Newsportal - Ruhr-Universität Bochum
Boosting the shared use of research data
For the first time, the Conference on Research Data Infrastructure has brought together various stakeholders dealing with research data management. Numerous members of Ruhr University Bochum from different consortia of the National Research Data Infrastructure, NFDI for short, were present. Scientific data can exist in many formats, making collaboration across disciplinary boundaries quite complicated. The long-term goal is to store data in such a way that it is findable, accessible, interoperable and reusable, thus complying with the FAIR principles.
The acronym FAIR stands for findable, accessible, interoperable and reusable – four criteria that research data should ideally fulfil.
- Findable: in order to be easily found by both humans and computers, data should be described with metadata and assigned an identifier.
- Accessible: data should be easily accessible to authorised persons.
- Interoperable: it should also be possible to understand the data in a different context.
- Reusable: the ultimate goal behind the FAIR principles is that data, once obtained, can be reused, for example to merge it with other data sets and to analyse it in a new context. To this end, it must be clearly described and the ways in which it can be used must be indicated.
A total of eleven NFDI consortia involving Ruhr University Bochum are currently receiving funding from the federal and state governments. Three of them joined in the most recent application round in 2022 so far. In 2023, RUB also joined the NFDI4Earth consortium. Each consortium consists of numerous research institutions from all over Germany.
The most recent consortia involving Ruhr University Bochum
Humans affect nature globally in an incalculable manner. Therefore, researchers are currently discussing whether humanity is already in a new geological age, the Anthropocene. The causes of this Great Acceleration are complex and affect all spheres of the Earth system. Earth system scientists are working together in international and interdisciplinary networks with the overarching goal of understanding the functioning and interactions within the Earth system and addressing the multiple challenges of global change. The NFDI4Earth consortium therefore aims to provide fair, coherent and open access to all relevant Earth system data, innovative research data management and data science methods. From Ruhr University, researchers specialising in the analysis of geodata, Professor Andreas Rienow and Dr. Valerie Graw from the Faculty of Geosciences, are involved.
The team headed by Professor Nina Babel from the university hospital Marien-Hospital Herne is involved in the NFDI4Immuno consortium. The focus of the consortium is on immunological data. This mainly involves sequencing data of immune receptors and data from flow cytometry, a method for recording the quantity and distribution of individual cells in the blood. While the data is primarily collected from humans and mice, data from other animal species is likewise recorded – and stored in standardised data storage systems. In the future, this will help researchers improve the definition of what constitutes a healthy immune system and therefore make it easier to detect disease-relevant immune characteristics. The data will also improve diagnostic capabilities by making artificial intelligence more sensitive. The researchers come from the fields of medicine, bioinformatics, tumour research and zoonoses, to name but a few. The budget is 14 million euros over 5 years.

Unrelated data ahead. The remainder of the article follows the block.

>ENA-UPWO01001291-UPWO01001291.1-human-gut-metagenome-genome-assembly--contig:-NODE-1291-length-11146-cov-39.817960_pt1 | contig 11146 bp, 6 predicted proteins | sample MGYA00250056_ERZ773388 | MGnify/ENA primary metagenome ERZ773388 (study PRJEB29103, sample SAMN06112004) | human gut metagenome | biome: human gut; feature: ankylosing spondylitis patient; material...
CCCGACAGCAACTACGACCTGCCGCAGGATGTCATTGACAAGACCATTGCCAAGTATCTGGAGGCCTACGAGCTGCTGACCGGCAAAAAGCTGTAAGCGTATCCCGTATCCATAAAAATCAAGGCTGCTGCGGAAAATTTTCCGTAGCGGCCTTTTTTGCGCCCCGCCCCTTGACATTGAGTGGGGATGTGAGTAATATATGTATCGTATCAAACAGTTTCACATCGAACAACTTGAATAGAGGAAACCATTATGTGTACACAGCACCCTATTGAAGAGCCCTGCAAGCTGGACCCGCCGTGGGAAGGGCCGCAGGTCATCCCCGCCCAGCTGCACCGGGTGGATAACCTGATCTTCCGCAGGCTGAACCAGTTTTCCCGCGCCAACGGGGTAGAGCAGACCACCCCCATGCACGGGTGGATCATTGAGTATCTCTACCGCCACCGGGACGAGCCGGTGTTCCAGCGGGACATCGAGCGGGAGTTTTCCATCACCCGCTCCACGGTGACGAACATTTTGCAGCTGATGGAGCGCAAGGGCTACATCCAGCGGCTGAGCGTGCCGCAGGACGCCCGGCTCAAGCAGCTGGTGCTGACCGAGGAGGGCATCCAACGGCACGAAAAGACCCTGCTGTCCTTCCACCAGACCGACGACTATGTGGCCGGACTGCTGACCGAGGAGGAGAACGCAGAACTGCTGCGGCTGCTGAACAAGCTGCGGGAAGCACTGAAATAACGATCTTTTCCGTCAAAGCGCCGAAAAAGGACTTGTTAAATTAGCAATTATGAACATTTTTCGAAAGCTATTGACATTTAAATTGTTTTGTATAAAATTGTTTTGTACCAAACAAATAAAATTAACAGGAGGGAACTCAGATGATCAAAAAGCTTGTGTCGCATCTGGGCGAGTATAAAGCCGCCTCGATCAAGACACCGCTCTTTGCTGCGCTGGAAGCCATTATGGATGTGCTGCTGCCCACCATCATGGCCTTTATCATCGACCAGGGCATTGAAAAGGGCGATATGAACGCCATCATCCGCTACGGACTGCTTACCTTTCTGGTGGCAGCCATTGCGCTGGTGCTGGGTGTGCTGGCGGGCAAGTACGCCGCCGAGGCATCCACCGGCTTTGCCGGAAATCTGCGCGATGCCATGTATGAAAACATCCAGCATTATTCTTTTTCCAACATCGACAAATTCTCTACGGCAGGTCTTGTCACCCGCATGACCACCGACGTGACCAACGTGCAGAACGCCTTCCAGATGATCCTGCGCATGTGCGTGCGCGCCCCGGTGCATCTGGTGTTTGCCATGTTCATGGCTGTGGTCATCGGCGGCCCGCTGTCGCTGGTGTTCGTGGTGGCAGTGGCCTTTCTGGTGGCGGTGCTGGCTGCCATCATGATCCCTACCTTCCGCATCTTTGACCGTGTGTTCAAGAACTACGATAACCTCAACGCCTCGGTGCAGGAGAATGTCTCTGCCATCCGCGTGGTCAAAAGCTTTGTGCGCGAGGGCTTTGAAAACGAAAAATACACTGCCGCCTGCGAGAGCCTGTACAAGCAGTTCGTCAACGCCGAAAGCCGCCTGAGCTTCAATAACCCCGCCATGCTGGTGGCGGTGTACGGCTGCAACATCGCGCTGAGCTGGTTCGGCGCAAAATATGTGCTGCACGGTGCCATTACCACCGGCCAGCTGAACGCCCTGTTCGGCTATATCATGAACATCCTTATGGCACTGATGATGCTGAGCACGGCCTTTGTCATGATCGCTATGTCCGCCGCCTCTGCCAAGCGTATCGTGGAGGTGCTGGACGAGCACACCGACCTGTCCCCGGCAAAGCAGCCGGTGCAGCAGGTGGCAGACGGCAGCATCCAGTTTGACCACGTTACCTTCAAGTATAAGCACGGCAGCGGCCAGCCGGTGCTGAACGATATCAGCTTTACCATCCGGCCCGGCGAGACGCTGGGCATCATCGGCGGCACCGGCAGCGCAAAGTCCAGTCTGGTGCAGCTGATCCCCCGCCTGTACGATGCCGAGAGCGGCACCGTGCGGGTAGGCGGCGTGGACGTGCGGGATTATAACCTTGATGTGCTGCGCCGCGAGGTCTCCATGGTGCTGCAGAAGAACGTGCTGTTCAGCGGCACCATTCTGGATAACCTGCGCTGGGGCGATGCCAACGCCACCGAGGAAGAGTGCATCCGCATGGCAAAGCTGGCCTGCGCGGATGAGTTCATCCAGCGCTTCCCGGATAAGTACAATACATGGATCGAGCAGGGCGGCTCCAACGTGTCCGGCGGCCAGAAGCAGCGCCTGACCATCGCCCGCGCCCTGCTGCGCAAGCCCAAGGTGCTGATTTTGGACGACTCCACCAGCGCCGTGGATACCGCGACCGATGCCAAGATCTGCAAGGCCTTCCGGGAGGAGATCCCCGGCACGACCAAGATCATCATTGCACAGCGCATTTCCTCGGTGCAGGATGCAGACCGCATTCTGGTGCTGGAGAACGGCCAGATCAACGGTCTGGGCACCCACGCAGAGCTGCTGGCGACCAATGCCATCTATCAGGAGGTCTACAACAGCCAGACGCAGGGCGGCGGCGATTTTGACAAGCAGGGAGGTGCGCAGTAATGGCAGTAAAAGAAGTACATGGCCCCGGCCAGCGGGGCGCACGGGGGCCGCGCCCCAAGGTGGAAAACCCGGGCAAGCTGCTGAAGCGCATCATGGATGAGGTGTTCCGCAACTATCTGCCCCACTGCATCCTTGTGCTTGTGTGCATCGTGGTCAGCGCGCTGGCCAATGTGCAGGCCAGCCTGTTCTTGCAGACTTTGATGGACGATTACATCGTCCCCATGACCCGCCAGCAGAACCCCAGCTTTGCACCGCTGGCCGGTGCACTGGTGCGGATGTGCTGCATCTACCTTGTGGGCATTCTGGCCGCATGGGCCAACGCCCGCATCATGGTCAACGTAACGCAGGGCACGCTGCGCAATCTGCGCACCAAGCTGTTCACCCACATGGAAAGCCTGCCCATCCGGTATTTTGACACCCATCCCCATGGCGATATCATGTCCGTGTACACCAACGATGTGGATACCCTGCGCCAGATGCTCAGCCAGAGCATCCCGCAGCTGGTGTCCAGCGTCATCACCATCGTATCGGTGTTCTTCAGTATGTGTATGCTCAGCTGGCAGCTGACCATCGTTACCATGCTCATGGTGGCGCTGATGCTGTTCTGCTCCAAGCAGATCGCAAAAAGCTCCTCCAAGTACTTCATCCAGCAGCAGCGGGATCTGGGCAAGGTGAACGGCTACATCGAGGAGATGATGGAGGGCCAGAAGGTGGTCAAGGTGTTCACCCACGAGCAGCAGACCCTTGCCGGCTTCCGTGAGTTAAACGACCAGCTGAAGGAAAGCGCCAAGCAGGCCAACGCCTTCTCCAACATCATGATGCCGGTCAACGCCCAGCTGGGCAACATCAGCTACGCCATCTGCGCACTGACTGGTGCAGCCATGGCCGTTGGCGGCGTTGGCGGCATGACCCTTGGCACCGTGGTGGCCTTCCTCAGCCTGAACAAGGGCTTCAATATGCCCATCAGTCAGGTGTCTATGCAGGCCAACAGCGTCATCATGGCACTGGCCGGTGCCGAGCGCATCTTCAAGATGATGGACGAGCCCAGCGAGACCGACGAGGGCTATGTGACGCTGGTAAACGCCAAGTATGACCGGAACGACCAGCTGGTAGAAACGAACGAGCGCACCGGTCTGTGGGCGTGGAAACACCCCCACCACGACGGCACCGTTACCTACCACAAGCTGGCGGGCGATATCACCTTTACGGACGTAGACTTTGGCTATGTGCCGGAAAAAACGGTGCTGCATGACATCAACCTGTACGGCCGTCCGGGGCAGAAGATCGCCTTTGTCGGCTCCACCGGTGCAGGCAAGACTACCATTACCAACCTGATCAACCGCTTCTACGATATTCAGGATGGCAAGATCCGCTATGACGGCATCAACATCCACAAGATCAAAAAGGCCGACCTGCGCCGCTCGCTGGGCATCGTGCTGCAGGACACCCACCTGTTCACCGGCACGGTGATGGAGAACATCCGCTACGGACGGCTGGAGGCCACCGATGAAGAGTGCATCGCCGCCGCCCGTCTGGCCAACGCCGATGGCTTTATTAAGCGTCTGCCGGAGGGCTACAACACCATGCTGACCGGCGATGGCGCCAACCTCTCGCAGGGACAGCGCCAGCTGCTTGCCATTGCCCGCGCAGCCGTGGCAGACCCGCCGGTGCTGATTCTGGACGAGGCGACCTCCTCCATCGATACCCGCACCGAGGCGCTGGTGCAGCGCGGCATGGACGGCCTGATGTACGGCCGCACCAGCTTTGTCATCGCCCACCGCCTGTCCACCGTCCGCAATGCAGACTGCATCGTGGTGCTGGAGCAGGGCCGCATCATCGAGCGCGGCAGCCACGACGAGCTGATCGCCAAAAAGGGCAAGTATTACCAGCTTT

The NFDI4Objects consortium explores the material heritage of human and environmental history spanning some three million years. It’s geared towards the data life cycle of archaeological objects: from recovery through collection to analysis and preservation. A number of disciplines are involved, including various archaeological disciplines, anthropology, construction research, archaeobotany, zooarchaeology, archaeogenetics and archaeophysics. Researchers from Bochum are Professor Thomas Stöllner and Professor Constance von Rüden from the Institute of Archaeological Studies, in collaboration with their partner Deutsches Bergbau-Museum Bochum.
Historical data is also the domain of the NFDI4Memory consortium. Its focus is not only on the data itself, but also on the historical context in which the data was originally created and subsequently collected. Researchers from Ruhr University Bochum include Professor Frederik Elwert, Professor Kianoosh Rezania and Professor Jessie Pons from the Center for Religious Studies (CERES). In addition to historical studies, the consortium also includes many regional studies and religious studies. Moreover, NFDI4Memory explicitly integrates cultural heritage institutions such as archives and museums to develop new solutions for physical and digital access to historical data holdings. CERES contributes mainly to issues of non-European and religion-related research.
About the National Research Data Infrastructure
The National Research Data Infrastructure (NFDI) has been set up to systematically develop, sustainably preserve and make accessible the data holdings of the scientific and research community and to bring them together in national and international networks. It’s being established in a process driven by the scientific community as a network structure of autonomously operating consortia and will develop a future-oriented framework for research data management. The Federal Government and the federal states will provide up to 90 million euros annually from 2019 to 2028 for the establishment and promotion of the NFDI.
18 September 2023